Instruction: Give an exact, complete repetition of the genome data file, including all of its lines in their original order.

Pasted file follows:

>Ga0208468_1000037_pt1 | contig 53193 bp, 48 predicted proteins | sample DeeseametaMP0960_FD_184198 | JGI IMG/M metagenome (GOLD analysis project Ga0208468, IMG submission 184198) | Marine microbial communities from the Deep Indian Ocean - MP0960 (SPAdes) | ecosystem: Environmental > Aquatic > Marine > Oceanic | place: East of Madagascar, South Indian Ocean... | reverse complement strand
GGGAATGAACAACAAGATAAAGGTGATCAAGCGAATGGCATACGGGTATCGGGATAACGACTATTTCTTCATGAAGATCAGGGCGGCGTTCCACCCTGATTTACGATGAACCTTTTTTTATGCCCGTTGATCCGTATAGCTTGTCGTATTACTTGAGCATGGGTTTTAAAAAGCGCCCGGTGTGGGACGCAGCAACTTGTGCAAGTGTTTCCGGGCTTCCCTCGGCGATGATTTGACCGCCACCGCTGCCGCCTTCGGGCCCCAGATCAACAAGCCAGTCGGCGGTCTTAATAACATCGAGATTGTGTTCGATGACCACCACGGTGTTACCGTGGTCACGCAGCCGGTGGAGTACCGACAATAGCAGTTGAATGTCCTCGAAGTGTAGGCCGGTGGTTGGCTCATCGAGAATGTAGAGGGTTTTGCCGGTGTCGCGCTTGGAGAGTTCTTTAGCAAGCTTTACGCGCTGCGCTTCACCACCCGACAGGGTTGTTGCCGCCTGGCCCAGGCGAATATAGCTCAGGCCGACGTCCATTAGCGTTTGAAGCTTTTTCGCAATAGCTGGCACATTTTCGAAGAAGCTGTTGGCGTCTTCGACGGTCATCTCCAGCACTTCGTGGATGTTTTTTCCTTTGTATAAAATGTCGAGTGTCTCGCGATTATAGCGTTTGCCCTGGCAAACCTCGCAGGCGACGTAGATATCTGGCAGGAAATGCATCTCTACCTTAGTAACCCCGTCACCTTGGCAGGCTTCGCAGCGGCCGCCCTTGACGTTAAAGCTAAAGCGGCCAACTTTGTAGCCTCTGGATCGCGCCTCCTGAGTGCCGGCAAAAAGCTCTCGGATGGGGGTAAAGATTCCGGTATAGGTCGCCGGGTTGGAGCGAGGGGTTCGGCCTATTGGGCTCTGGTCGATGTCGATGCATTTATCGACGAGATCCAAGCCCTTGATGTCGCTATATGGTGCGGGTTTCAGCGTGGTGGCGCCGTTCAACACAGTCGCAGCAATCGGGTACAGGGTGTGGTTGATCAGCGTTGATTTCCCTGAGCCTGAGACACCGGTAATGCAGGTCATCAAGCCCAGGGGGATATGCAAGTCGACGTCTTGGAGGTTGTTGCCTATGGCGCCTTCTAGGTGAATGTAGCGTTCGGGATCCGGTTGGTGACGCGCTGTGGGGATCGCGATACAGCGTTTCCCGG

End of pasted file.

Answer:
>Ga0208468_1000037_pt1 | contig 53193 bp, 48 predicted proteins | sample DeeseametaMP0960_FD_184198 | JGI IMG/M metagenome (GOLD analysis project Ga0208468, IMG submission 184198) | Marine microbial communities from the Deep Indian Ocean - MP0960 (SPAdes) | ecosystem: Environmental > Aquatic > Marine > Oceanic | place: East of Madagascar, South Indian Ocean... | reverse complement strand
GGGAATGAACAACAAGATAAAGGTGATCAAGCGAATGGCATACGGGTATCGGGATAACGACTATTTCTTCATGAAGATCAGGGCGGCGTTCCACCCTGATTTACGATGAACCTTTTTTTATGCCCGTTGATCCGTATAGCTTGTCGTATTACTTGAGCATGGGTTTTAAAAAGCGCCCGGTGTGGGACGCAGCAACTTGTGCAAGTGTTTCCGGGCTTCCCTCGGCGATGATTTGACCGCCACCGCTGCCGCCTTCGGGCCCCAGATCAACAAGCCAGTCGGCGGTCTTAATAACATCGAGATTGTGTTCGATGACCACCACGGTGTTACCGTGGTCACGCAGCCGGTGGAGTACCGACAATAGCAGTTGAATGTCCTCGAAGTGTAGGCCGGTGGTTGGCTCATCGAGAATGTAGAGGGTTTTGCCGGTGTCGCGCTTGGAGAGTTCTTTAGCAAGCTTTACGCGCTGCGCTTCACCACCCGACAGGGTTGTTGCCGCCTGGCCCAGGCGAATATAGCTCAGGCCGACGTCCATTAGCGTTTGAAGCTTTTTCGCAATAGCTGGCACATTTTCGAAGAAGCTGTTGGCGTCTTCGACGGTCATCTCCAGCACTTCGTGGATGTTTTTTCCTTTGTATAAAATGTCGAGTGTCTCGCGATTATAGCGTTTGCCCTGGCAAACCTCGCAGGCGACGTAGATATCTGGCAGGAAATGCATCTCTACCTTAGTAACCCCGTCACCTTGGCAGGCTTCGCAGCGGCCGCCCTTGACGTTAAAGCTAAAGCGGCCAACTTTGTAGCCTCTGGATCGCGCCTCCTGAGTGCCGGCAAAAAGCTCTCGGATGGGGGTAAAGATTCCGGTATAGGTCGCCGGGTTGGAGCGAGGGGTTCGGCCTATTGGGCTCTGGTCGATGTCGATGCATTTATCGACGAGATCCAAGCCCTTGATGTCGCTATATGGTGCGGGTTTCAGCGTGGTGGCGCCGTTCAACACAGTCGCAGCAATCGGGTACAGGGTGTGGTTGATCAGCGTTGATTTCCCTGAGCCTGAGACACCGGTAATGCAGGTCATCAAGCCCAGGGGGATATGCAAGTCGACGTCTTGGAGGTTGTTGCCTATGGCGCCTTCTAGGTGAATGTAGCGTTCGGGATCCGGTTGGTGACGCGCTGTGGGGATCGCGATACAGCGTTTCCCGG